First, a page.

April 29, 2023
By Jim Dietz
Announcer: “Drivers, behind the white line. In 3, 2, 1 Go!”
And just like that six robots, three with red bumpers and three with blue start moving on their own to a set of individual pre-programmed commands. Students who programmed the robot are thinking, “I hope the program runs correctly.” Those who built the robot, “I hope nothing breaks.” Scouts in the audience, “Did that other team really just score that.” Drive team, “Get ready.” Ding, Ding, Ding.
And just like that 15 seconds has passed and now for the next two minutes and 15 seconds the drive team takes control and is focusing on steering their robot around other robots, obstacles and scoring points. One person is running back and forth between the three teams yelling strategy or working with others on where to go. Others are frantically signaling to the “human player” at the other end of the field what piece they need next. Team members in the stands are yelling and cheering on their alliance while members of the strategy team are feverishly recording what the other teams are doing.
A loud horn rings out. Only 30 seconds left! What is the score? Do I have time to get another point? Why did my alliance member just block me? We all need to get balanced on the charging station! And another horn. Just like that the match is over. Students rush to load up their robot and get it to the pits so the mechanical and electrical teams can quickly assess any damage and get the robots ready for the next match. While the drive team searches out their next alliance partners to discuss strategy. Even though they might have just competed against them in the last match.
This is all part of a FIRST Robotics competition, “The ultimate sport for the mind.” High school student participants call it “the hardest fun you’ll ever have.” The goal is to make it to the World Championships and Einstein Field. Over 600 teams out of 3,200 teams worldwide compete on eight fields that span almost a third of a mile at the George R Brown convention center in Houston, TX. First you have to design, fund, build, and program a robot and then be on a winning alliance at one of the 174 regionals around the World. And then you have to fundraise more to cover all the costs of the travel, hotel and food.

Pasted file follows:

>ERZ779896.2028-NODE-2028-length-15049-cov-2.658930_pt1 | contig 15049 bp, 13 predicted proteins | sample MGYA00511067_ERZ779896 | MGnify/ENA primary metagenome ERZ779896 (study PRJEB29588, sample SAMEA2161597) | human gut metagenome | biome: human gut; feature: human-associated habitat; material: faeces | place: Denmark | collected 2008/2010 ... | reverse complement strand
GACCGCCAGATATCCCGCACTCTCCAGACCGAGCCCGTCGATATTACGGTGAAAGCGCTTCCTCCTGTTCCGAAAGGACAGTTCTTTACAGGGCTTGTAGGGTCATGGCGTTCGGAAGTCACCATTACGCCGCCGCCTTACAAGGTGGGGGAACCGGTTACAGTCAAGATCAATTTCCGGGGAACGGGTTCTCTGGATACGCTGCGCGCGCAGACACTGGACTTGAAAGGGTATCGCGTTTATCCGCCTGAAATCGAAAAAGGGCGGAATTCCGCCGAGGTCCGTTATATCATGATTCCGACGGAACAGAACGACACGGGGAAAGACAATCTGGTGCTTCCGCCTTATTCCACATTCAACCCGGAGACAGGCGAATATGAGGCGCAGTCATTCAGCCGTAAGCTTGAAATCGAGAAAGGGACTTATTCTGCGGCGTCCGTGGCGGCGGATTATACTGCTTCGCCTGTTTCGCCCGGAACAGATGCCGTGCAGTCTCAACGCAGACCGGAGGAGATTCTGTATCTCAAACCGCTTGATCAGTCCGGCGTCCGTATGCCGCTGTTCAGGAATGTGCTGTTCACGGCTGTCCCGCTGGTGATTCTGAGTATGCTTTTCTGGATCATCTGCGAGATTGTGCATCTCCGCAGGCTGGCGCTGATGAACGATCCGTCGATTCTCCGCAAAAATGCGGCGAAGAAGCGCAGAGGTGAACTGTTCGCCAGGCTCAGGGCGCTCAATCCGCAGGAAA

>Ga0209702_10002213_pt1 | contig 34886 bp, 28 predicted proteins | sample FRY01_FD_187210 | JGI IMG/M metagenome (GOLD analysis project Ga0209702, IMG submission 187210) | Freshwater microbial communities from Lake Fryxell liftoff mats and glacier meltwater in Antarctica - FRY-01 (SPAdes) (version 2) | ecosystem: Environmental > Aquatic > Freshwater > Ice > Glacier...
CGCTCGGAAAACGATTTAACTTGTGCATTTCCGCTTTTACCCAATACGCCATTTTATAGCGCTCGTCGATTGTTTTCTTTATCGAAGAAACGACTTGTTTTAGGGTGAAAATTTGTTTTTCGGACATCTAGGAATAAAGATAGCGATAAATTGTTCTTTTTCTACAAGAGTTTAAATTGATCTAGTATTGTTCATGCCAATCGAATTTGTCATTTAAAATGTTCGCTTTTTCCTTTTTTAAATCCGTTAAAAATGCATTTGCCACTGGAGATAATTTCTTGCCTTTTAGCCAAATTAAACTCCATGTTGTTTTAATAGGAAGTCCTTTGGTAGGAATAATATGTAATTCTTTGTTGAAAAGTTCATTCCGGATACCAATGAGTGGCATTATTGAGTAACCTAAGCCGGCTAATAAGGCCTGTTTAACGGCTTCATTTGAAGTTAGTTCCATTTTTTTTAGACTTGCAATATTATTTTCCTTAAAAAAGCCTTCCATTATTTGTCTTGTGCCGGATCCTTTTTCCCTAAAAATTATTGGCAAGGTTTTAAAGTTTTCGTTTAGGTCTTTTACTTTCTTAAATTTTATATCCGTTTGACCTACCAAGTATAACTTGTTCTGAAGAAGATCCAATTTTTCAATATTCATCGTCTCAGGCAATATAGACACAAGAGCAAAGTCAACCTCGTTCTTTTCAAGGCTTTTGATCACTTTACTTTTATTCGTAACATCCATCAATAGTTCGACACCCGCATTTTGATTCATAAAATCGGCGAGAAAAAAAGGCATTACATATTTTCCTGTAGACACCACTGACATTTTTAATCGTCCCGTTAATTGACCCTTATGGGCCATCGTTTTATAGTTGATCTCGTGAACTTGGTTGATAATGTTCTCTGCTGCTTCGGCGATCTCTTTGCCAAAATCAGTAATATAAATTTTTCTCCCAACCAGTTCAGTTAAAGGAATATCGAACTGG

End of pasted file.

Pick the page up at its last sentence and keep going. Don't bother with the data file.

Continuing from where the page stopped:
All three Lee’s Summit teams have been hard at work to qualify and then compete at the World Championships. The level of competition at World’s is much higher than at the Regionals. And all three teams brought their A game to compete.
Driven was on the Johnson field and ended up as the number two alliance captain in the finals out of 78 teams. This year the finals are double elimination format. Unfortunately, Driven had radio issues and were unable to move for 30 seconds in the last match before finals. This allowed the other alliance to pull ahead and advance to the finals.
The Broncobots and Titanium were both on the Hopper field. This was a very strong group of 77 teams. After qualification Titanium was ranked tenth and was picked on the fourth alliance and Broncobots were 12th and ended up on the sixth alliance. Titanium eliminated the Broncobots in the ninth match and then Titanium was eliminated in the 12th match.
The winning alliance from each field then goes on to compete on what is called Einstein field. Just to make it to Einstein is a feat that not many teams achieve. And now each team has returned home. They are busy packing up shops as their new robotics spaces are being built. Watch for an upcoming article highlighting their new build spaces on each campus. They will be having banquets awarding Letters and celebrating their year. And they will be preparing for summer camps to help teach robotics and stem for younger kids in the Lee’s Summit and surrounding area.
Congratulations to all three teams on a great season.